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it is safe and cuts the work of radiologists in half

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it is safe and cuts the work of radiologists in half

A new study has shown that AI-supported breast cancer screening is as safe and effective as double reading with two radiologists. It can cut doctors’ workload in half.

L’artificial intelligence (IA) is an invaluable ally in the analysis of the images of mammographythe main exam for diagnosis of the breast cancer. In fact, researchers have found that the screening mammografico conducted by one radiologist supported by one Properly trained AI has the same – if not greater – ability to identify i tumors from the “double reading”, the standard practice based on the survey of two radiologists. Simply put, artificial intelligence can speed up work and reduce the pressure on doctors, who are subjected to significant workloads due to the enormous number of x-rays to be evaluated. Due to the global shortage of radiologists, the support of AI is considered with great interest in this branch of medicine, however before introducing it into daily clinical practice it is essential to be sure of its work.

To determine the safety and theeffectiveness of AI, studies such as the recent one are needed MASAI (acronym of Mammography Screening with Artificial Intelligence), conducted by Swedish scientists from the Department of Translational Medicine of the University of Lund in close collaboration with colleagues from the Unilabs Mammography Unit – Skåne University Hospital and the Section for Breast Cancer Screening – Cancer Registry of Norway in Oslo (Norway). The researchers, coordinated by Professor Kristina Lång, professor at the Swedish University’s Division of Diagnostic Radiology, verified the effectiveness of AI with a randomized, controlled and population-based survey conducted on women aged between 40 and 80 years old. In simple words, they compared the diagnostic effectiveness of the classic double reading conducted by two radiologists with that of a single radiologist supported by AI, specifically the system called Transpara version 1.7.0.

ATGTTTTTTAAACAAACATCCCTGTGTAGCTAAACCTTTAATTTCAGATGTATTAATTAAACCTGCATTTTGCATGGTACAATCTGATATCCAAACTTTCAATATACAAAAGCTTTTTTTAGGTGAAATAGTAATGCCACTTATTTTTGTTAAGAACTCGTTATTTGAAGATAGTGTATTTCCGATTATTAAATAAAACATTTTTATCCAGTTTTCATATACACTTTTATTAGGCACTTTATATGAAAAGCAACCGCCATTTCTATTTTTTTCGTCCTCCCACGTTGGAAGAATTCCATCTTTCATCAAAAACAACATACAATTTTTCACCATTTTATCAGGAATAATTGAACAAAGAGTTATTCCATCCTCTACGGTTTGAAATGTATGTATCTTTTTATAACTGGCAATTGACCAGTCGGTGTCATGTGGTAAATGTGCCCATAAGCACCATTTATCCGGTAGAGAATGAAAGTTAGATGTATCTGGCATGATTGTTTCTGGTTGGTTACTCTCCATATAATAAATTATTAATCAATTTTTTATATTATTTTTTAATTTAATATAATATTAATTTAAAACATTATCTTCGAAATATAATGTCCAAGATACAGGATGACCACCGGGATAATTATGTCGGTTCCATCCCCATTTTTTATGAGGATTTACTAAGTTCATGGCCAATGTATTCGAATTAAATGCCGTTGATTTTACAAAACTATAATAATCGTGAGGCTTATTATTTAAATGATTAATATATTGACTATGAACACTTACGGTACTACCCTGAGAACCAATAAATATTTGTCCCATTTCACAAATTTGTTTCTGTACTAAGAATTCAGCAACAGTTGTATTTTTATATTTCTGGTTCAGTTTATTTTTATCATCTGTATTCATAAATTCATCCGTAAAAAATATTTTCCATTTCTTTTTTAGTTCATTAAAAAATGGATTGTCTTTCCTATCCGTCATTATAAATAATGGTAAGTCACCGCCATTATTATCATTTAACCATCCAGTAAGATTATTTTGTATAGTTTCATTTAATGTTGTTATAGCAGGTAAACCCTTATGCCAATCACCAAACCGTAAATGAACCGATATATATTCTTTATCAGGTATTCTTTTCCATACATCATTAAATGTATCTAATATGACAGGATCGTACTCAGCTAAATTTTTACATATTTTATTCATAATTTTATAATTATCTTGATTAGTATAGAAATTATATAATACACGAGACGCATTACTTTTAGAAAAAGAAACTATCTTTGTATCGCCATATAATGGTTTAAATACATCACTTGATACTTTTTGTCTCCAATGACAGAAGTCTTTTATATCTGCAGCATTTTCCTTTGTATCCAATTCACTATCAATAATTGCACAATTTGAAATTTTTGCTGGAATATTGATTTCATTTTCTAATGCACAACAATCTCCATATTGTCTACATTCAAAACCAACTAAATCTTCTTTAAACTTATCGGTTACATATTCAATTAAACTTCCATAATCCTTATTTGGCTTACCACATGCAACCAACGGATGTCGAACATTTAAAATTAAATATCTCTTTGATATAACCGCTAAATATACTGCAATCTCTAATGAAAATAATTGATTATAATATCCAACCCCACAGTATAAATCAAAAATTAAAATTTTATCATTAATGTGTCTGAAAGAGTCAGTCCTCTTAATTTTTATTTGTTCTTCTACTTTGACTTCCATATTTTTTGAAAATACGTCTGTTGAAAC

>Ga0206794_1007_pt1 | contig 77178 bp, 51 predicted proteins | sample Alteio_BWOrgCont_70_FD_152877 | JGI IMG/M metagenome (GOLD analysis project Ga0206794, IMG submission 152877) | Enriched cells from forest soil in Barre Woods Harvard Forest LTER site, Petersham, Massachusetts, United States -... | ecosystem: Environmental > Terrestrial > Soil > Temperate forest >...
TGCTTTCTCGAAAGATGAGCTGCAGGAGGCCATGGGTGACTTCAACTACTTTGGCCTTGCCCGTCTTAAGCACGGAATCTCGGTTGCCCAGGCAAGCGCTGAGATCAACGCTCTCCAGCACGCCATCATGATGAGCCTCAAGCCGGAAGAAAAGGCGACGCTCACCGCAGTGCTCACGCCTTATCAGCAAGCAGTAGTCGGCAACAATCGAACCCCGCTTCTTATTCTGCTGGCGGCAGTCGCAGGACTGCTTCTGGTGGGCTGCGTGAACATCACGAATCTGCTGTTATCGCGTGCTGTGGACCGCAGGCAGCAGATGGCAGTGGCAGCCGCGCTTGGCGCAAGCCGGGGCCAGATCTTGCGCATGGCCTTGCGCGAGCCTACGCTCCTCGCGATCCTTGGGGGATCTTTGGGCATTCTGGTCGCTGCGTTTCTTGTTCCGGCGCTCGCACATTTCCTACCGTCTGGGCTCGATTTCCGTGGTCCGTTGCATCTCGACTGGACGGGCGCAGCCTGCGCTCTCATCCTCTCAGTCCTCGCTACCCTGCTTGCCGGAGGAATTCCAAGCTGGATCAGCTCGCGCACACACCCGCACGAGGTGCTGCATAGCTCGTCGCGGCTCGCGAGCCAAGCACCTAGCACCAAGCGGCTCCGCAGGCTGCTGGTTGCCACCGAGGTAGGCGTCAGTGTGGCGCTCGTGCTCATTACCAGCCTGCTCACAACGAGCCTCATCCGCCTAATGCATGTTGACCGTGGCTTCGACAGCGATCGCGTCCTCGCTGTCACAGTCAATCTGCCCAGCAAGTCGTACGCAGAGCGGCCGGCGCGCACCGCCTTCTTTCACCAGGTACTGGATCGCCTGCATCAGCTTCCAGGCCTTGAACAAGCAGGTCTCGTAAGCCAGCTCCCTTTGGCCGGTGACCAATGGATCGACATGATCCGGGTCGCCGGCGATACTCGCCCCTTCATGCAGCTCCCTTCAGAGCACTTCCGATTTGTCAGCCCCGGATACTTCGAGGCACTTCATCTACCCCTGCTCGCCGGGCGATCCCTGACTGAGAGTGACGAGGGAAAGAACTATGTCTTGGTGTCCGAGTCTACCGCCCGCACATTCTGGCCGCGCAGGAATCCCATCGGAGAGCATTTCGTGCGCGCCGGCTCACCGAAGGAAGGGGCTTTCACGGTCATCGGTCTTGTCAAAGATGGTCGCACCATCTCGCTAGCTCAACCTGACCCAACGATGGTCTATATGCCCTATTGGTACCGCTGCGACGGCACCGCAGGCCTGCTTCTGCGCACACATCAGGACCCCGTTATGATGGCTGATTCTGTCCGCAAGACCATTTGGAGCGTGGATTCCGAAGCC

In all, just over 80.000 donne with an average age of 54 years, whose mammograms – performed between April 12, 2021 and July 28, 2022 – were evaluated half by the radiologist and AI couple and the other half with the double standard reading by two radiologists. In all they were found 244 almost of breast cancer in group IA and 203 in the group evaluated by the two radiologists. Most interestingly, there hasn’t been an increase in false positives in the investigation assisted by artificial intelligence, that is, of mammograms evaluated as positive for cancer at the first check-up but which in reality are negative. “We found that using artificial intelligence resulted in 20 percent (41) more cancers being detected than standard screening, without affecting false positives. A false positive in screening occurs when a woman is recalled but cleared of cancer suspicion after screening.” Professor Lang said in a press release.

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Thanks to the support of the AI, the authors of the study explain, the workload on radiologists has been practically halved, with a reduction in readings on the screen of the 44 percent. A radiologist typically evaluates 50 images in an hour, Professor Lang points out: Group IA’s 40,000 mammograms took about five months less work to read than the other group. “Screening is complex. The balance between benefit and harm must always be taken into consideration. Just because a screening method finds more cancers doesn’t necessarily mean it’s a better method. What is important is to find a method that can identify clinically significant tumors at an early stage. However, this must be balanced against the harm of false positives and overdiagnosis of indolent tumours,” said Professor Lang.

It is still too early to incorporate AI into standard clinical practice, but it is clear that it is offering significant benefits at least at an experimental level. Recently, thanks to AI, a new antibiotic against a superbug; developed a unprecedented tumor analysis system by Italian researchers; and developed a blood test which detects 50 tumors with 75 percent accuracy. The details of the research “Artificial intelligence-supported screen reading versus standard double reading in the Mammography Screening with Artificial Intelligence trial (MASAI): a clinical safety analysis of a randomised, controlled, non-inferiority, single-blinded, screening accuracy study” have been published in the authoritative scientific journal The Lancet.

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